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#61 of 119 Old 04-27-2013, 11:04 AM
 
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The theory on how vaccines work is that they make the body produce antibodies. The theory is that if you have enough antibodies, then the antibodies will fight off the disease. The theory is that "enough" antibodies means that you are "immune" to the disease. Its a scam since this theory is only focusing on the antibody little part of the immune system (humeral a.k.a. TH2 immune system) whereas completely ignoring the cellular part of the immune system (cell-mediated a.k.a. TH1 immune system - which involves white blood cells, macrophages, lymphocytes, etc.), plus the immune system is way more complex than just those 2 parts- involving cells, tissues, mediators, etc. So its a scam to be completely ignoring that the body is a holistic complex system and to just be focusing on one little tiny part: how many antibodies do I have. Let me get this vaccine and let me produce a bunch of antibodies and now I'm magically immune & I'll completely ignore the rest of my complex immune system & its ok if I'm continually pumping vaccines into myself to make me have a humeral/TH2 dominant immune system. People with TH2-skewed immune systems (which would be caused by injecting yourself with vaccines to produce all these abnormal unnatural antibodies), end up with allergies and asthma if they're lucky and if they don't develop even worse auto-immune diseases. So that's why I think titer testing is a scam & vaccines are scams too.

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#62 of 119 Old 04-27-2013, 11:21 AM
 
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MyLilPwny, thanks for answering my question! I was thinking about it while waiting for your response, and came up with more questions.

If I haven't been exposed to chicken pox in years, isn't it probable that I wouldn't have any antibodies to chickenpox left in my bloodstream? And isn't it also true that my body still remembers chicken pox and would quickly make the antibodies if I were exposed? So doesn't that make titer testing ineffective?
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#63 of 119 Old 04-27-2013, 11:35 AM
 
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If I haven't been exposed to chicken pox in years, isn't it probable that I wouldn't have any antibodies to chickenpox left in my bloodstream? And isn't it also true that my body still remembers chicken pox and would quickly make the antibodies if I were exposed? So doesn't that make titer testing ineffective?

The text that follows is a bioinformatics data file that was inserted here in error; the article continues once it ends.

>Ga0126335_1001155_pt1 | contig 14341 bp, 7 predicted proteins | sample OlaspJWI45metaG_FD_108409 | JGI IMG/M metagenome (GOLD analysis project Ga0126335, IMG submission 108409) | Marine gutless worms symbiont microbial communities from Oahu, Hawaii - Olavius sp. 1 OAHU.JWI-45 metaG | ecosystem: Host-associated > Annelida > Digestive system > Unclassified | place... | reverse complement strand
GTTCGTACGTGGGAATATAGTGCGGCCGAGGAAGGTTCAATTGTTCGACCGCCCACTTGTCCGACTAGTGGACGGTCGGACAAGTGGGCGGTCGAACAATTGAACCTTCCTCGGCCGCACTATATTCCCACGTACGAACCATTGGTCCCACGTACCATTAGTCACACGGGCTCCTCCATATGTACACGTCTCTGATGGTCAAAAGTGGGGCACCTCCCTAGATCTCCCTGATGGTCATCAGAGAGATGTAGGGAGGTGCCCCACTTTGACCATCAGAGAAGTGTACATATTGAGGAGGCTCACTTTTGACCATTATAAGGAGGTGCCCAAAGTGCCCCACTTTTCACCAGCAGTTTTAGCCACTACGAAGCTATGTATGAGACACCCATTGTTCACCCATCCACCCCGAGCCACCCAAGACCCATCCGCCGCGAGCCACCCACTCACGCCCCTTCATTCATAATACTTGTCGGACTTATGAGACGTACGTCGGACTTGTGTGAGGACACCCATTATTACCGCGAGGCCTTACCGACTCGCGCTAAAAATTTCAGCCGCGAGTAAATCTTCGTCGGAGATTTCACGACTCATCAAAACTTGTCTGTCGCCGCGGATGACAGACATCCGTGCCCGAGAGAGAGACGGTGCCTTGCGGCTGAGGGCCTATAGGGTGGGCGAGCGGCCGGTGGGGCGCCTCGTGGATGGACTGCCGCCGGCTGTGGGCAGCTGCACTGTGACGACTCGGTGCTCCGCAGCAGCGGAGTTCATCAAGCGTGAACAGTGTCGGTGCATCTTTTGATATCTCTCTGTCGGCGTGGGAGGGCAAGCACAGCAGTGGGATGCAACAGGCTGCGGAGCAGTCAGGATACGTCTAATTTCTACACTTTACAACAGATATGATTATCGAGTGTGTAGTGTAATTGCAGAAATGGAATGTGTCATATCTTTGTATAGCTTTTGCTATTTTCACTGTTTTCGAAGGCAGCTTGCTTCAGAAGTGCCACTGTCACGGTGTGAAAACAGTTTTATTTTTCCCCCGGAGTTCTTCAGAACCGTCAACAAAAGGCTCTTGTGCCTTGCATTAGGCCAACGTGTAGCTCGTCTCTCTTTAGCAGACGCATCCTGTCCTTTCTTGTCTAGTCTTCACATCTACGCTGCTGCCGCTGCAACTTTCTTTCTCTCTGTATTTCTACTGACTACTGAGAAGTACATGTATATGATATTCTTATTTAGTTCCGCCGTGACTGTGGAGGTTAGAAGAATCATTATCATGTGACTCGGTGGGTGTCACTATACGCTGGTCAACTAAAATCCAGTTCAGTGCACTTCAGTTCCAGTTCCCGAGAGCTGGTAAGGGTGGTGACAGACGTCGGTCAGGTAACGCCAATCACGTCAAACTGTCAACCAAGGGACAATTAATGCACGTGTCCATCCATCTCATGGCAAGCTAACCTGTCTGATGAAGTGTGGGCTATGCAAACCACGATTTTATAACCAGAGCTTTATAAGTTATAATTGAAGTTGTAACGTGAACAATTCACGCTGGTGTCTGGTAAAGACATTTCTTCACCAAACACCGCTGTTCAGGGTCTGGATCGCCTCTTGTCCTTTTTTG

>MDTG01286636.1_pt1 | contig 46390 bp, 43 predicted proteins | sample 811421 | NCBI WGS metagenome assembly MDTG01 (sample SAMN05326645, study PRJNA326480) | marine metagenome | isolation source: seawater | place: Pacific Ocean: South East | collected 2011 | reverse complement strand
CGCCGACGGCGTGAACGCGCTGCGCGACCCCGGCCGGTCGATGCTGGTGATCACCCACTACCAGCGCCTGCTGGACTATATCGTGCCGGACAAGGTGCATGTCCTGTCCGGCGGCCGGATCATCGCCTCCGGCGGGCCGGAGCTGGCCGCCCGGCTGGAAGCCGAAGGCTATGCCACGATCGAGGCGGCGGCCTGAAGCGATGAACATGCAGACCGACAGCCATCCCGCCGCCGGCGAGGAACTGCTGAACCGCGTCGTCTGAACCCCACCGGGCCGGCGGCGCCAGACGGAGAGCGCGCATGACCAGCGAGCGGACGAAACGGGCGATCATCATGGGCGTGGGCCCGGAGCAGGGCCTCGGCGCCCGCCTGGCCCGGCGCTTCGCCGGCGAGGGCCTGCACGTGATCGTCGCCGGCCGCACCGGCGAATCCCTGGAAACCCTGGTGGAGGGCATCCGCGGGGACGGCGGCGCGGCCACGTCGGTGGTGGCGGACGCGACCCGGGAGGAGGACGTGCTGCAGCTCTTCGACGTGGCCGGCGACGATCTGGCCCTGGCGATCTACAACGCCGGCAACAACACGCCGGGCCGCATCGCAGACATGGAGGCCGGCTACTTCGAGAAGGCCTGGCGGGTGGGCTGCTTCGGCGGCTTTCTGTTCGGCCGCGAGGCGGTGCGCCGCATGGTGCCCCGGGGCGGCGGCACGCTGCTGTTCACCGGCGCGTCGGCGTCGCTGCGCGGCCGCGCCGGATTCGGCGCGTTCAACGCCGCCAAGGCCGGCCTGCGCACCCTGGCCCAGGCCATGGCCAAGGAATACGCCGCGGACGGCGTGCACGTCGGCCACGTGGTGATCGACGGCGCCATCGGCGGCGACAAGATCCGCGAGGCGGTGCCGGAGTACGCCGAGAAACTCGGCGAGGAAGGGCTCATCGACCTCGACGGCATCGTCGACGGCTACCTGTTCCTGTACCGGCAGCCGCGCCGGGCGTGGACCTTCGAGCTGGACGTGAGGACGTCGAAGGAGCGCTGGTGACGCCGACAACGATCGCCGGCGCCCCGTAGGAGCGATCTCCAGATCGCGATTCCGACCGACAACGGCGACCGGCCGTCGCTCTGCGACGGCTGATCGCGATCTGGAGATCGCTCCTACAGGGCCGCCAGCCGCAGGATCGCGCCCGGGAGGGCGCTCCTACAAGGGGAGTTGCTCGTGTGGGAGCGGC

I agree!


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#64 of 119 Old 04-27-2013, 12:57 PM
 
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MyLilPwny, thanks for answering my question! I was thinking about it while waiting for your response, and came up with more questions.

If I haven't been exposed to chicken pox in years, isn't it probable that I wouldn't have any antibodies to chickenpox left in my bloodstream? And isn't it also true that my body still remembers chicken pox and would quickly make the antibodies if I were exposed? So doesn't that make titer testing ineffective?

I think chicken pox is different from other viruses.


First of all, the virus never leaves your system.  It settles in one of the spinal nerves, and goes dormant. You do continue to produce antibodies that keep the virus in check (dormant); periodic re-exposure to chicken pox "reminds" your immune system to keep producing these antibodies that keep the virus in your system from re-activating as shingles.

 

Disruption of the immune system--chemotherapy, steroids, etc.--can interfere with the ability to keep one's own chicken pox virus dormant.

 

But another thing to consider is whether you might have been exposed to chicken pox without having known that you were?  It's not like you know what germs are left on the grocery cart handle--someone who was just coming down with either chicken pox or shingles could have used it just before you.  It is even possible to be exposed via someone else's Varivax (live virus varicella vaccine); according to 

 

http://www.merck.com/product/usa/pi_circulars/v/varivax/varivax_pi.pdf:

"Due to the concern for transmission of vaccine virus, vaccine recipients should attempt to avoid whenever possible close association with susceptible high-risk individuals for up to six weeks following vaccination with VARIVAX."

 

So I wouldn't assume that you haven't been exposed to chicken pox in years.

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#65 of 119 Old 04-27-2013, 01:48 PM
 
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Ok. Chicken pox was a poor example. My point is ....it might be possible to have a titer test say I am no longer immune to a disease, when I would still not become ill if exposed, because my body would respond so quickly, recognizing the virus from my childhood illness. Perhaps whooping cough is a better example for this point. Or measles. Or mumps.
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#66 of 119 Old 04-27-2013, 02:04 PM
 
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Ok. Chicken pox was a poor example. My point is ....it might be possible to have a titer test say I am no longer immune to a disease, when I would still not become ill if exposed, because my body would respond so quickly, recognizing the virus from my childhood illness. Perhaps whooping cough is a better example for this point. Or measles. Or mumps.

Well the Hep B vaccine is an example of this (although not via initial exposure to the disease). Boosters are no longer recommended because it has been found that, in people with lower titres, the body will respond to exposure by producing more antibodies.

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#67 of 119 Old 04-27-2013, 05:39 PM